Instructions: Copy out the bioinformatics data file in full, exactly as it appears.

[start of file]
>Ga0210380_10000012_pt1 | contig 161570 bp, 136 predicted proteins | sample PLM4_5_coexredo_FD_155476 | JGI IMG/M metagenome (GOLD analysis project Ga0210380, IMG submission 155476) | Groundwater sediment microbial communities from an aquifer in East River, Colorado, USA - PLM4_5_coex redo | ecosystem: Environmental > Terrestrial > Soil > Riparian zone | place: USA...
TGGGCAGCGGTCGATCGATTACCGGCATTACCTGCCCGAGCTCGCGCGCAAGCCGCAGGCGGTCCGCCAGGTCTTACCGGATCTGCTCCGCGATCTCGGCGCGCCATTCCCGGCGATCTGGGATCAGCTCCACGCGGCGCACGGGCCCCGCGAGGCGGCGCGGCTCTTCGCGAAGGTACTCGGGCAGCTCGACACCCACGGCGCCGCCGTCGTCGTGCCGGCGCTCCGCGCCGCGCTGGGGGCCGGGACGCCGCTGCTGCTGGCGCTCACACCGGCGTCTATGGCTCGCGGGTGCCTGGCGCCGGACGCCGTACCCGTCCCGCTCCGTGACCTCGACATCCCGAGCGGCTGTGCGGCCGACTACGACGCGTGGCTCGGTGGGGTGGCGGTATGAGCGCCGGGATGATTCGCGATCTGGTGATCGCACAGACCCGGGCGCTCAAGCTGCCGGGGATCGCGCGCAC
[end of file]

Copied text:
>Ga0210380_10000012_pt1 | contig 161570 bp, 136 predicted proteins | sample PLM4_5_coexredo_FD_155476 | JGI IMG/M metagenome (GOLD analysis project Ga0210380, IMG submission 155476) | Groundwater sediment microbial communities from an aquifer in East River, Colorado, USA - PLM4_5_coex redo | ecosystem: Environmental > Terrestrial > Soil > Riparian zone | place: USA...
TGGGCAGCGGTCGATCGATTACCGGCATTACCTGCCCGAGCTCGCGCGCAAGCCGCAGGCGGTCCGCCAGGTCTTACCGGATCTGCTCCGCGATCTCGGCGCGCCATTCCCGGCGATCTGGGATCAGCTCCACGCGGCGCACGGGCCCCGCGAGGCGGCGCGGCTCTTCGCGAAGGTACTCGGGCAGCTCGACACCCACGGCGCCGCCGTCGTCGTGCCGGCGCTCCGCGCCGCGCTGGGGGCCGGGACGCCGCTGCTGCTGGCGCTCACACCGGCGTCTATGGCTCGCGGGTGCCTGGCGCCGGACGCCGTACCCGTCCCGCTCCGTGACCTCGACATCCCGAGCGGCTGTGCGGCCGACTACGACGCGTGGCTCGGTGGGGTGGCGGTATGAGCGCCGGGATGATTCGCGATCTGGTGATCGCACAGACCCGGGCGCTCAAGCTGCCGGGGATCGCGCGCAC